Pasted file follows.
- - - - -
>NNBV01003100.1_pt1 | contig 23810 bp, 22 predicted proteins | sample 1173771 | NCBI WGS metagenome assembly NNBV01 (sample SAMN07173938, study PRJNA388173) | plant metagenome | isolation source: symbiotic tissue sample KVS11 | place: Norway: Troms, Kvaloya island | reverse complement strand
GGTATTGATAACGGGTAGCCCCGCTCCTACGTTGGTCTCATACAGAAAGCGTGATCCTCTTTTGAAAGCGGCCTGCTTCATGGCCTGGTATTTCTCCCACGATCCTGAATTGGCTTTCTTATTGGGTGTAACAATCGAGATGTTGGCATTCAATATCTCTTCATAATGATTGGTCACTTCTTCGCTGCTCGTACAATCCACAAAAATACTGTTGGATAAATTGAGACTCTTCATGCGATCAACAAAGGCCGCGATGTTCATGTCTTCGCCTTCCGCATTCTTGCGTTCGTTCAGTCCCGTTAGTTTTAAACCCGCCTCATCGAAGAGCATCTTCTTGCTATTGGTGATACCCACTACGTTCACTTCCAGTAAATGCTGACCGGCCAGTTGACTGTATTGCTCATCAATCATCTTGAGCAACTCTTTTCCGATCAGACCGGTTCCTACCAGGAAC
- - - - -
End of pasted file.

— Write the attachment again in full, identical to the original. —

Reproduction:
>NNBV01003100.1_pt1 | contig 23810 bp, 22 predicted proteins | sample 1173771 | NCBI WGS metagenome assembly NNBV01 (sample SAMN07173938, study PRJNA388173) | plant metagenome | isolation source: symbiotic tissue sample KVS11 | place: Norway: Troms, Kvaloya island | reverse complement strand
GGTATTGATAACGGGTAGCCCCGCTCCTACGTTGGTCTCATACAGAAAGCGTGATCCTCTTTTGAAAGCGGCCTGCTTCATGGCCTGGTATTTCTCCCACGATCCTGAATTGGCTTTCTTATTGGGTGTAACAATCGAGATGTTGGCATTCAATATCTCTTCATAATGATTGGTCACTTCTTCGCTGCTCGTACAATCCACAAAAATACTGTTGGATAAATTGAGACTCTTCATGCGATCAACAAAGGCCGCGATGTTCATGTCTTCGCCTTCCGCATTCTTGCGTTCGTTCAGTCCCGTTAGTTTTAAACCCGCCTCATCGAAGAGCATCTTCTTGCTATTGGTGATACCCACTACGTTCACTTCCAGTAAATGCTGACCGGCCAGTTGACTGTATTGCTCATCAATCATCTTGAGCAACTCTTTTCCGATCAGACCGGTTCCTACCAGGAAC